Day 1: Exhibits Open

The opening of UCT 2010’s exhibit hall ushered an impatient crowd over the logo carpeting and into a full-up venue, 125,000 square feet of space studded with heavy equipment and new technology. “Everybody’s always in a good mood at this show,” one longtime exhibitor noted.

The cash bar probably didn’t hurt after a long day of education sessions and, for many, a long night of catching up on industry news and relationships over cocktails on Monday.

UCT 2010's exhibit floor just after the doors opened.

Chris Root of Vermeer demonstrates an HDD rig with automatic pipe loading.

Big Footprints
The first impression for most of the entering attendees may have been the forty thousand or so pounds of Vermeer equipment on display at the doors, with the Vermeer booth showing off both horizontal and vertical drilling rigs as well as locator-ready drill bits, drilling specialists McLaughlin sporting an estimated nine to 10 tons, and Digital Control’s bordering booth demonstrating the recommended locating equipment to keep those big rigs in line.

Terry Crosier of Digital Control demonstrates how to keep a bore straight.

Terry Crosier at Digital Control and Chris Root of Vermeer North Atlantic were discussing the advances in HDD technology in the last twenty years, with DCI’s products, advertised as accurate to within six inches through 20 feet of earth, as a physical example. “It’s like going from the telegraph to fiber optics in 20 years,” Root said of the industry’s progress.

The output screen form a Digital Control unit.

Astec Underground’s booth on the main walkway through the middle of the hall also boasted some heavy-duty décor, the DD-4045 introduced just a few months ago at ICUEE 2009. Astec’s Glen Liford reported the machine was doing well in the market, with several orders since the model’s October debut. Meanwhile, Ditch Witch’s booth was too busy to get a word in.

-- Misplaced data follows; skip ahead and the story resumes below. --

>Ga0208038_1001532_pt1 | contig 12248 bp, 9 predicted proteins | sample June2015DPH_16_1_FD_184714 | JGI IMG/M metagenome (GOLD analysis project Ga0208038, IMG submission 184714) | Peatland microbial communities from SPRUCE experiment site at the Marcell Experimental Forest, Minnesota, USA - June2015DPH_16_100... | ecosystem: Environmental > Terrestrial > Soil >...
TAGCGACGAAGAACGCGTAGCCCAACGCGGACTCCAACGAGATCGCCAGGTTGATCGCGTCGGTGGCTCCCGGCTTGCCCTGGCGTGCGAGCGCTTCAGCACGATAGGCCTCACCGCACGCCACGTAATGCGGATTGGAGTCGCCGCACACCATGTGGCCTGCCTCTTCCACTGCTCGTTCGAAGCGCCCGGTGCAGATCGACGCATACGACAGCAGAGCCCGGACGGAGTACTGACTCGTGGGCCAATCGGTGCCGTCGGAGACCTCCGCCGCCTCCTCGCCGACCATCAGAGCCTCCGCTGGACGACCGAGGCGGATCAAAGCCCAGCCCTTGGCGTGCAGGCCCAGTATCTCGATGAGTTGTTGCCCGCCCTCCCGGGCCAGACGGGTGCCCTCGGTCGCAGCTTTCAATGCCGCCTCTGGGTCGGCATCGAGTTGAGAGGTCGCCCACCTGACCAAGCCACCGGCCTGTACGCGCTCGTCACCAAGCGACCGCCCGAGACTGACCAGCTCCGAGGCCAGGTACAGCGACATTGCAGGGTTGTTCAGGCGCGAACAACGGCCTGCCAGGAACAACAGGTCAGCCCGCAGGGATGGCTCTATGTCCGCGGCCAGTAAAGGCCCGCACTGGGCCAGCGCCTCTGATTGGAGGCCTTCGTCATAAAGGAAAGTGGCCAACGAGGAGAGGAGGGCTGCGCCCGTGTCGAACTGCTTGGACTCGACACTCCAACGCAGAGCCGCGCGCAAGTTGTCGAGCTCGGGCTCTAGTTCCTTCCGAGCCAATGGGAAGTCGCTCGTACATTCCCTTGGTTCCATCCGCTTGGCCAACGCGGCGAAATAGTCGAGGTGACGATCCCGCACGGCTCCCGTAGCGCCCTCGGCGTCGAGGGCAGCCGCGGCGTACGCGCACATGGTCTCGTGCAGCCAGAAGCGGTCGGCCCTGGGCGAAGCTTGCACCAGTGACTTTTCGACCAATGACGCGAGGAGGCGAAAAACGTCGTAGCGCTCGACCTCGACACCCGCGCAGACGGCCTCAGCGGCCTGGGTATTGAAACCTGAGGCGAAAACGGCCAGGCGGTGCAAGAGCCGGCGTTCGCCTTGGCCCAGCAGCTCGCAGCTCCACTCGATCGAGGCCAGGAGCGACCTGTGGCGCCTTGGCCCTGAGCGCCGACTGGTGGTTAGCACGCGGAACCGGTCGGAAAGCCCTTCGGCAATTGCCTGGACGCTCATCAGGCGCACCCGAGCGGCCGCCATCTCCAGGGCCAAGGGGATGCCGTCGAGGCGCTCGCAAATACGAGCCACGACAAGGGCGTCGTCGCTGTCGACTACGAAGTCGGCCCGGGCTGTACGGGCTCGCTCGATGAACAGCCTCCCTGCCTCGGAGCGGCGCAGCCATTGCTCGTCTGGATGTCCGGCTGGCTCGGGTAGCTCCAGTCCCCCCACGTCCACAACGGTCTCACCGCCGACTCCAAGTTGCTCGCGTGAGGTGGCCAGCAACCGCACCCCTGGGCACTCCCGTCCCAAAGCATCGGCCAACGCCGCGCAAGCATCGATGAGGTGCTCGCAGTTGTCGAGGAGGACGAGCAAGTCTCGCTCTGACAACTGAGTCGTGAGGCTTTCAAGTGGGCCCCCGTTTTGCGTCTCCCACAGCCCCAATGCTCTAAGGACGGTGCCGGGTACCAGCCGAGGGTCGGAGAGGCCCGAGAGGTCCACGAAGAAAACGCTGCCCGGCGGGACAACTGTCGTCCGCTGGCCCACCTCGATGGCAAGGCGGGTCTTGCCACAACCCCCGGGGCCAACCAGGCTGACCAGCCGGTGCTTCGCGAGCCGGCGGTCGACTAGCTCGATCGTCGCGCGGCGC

Astec Underground's DD-4045

Liquid Savvy
HDD prowess aside, sewer and water experts had their own bragging lists, including a new bar for public relations. Joseph Abbott at Godwin Pumps is displaying a YouTube video from a client company who partnered with them to save the day for the tourism-dependent city of Newport, RI: a sewer force main burst on Easter weekend and threatened to dump 80 percent of Newport’s sewage into scenic open water. Godwin pumps powered a bypass of more than 30,000 linear feet, completed within seven days.

Steve Henning of AP/M Permaform is addressing publicity from multiple angles, with a booth in the warm glow of proximity to Underground Construction’s, a well-attended speaking session on manhole safety practices in the sewer and water rehabilitation track this morning, and a second class scheduled for 8:30 a.m. Wednesday on structural rehabilitation of storm and sewer pipe.

With just under three hours of exhibition time today, most attendees seemed eager to return for more tomorrow when doors open at 10 a.m. Exhibitors discussing the day among themselves deemed it “a pretty good start”—and hoped a sunny Wednesday wouldn’t lure attendees outside. Forecast: “mostly sunny,” high of 74F. Stay tuned.

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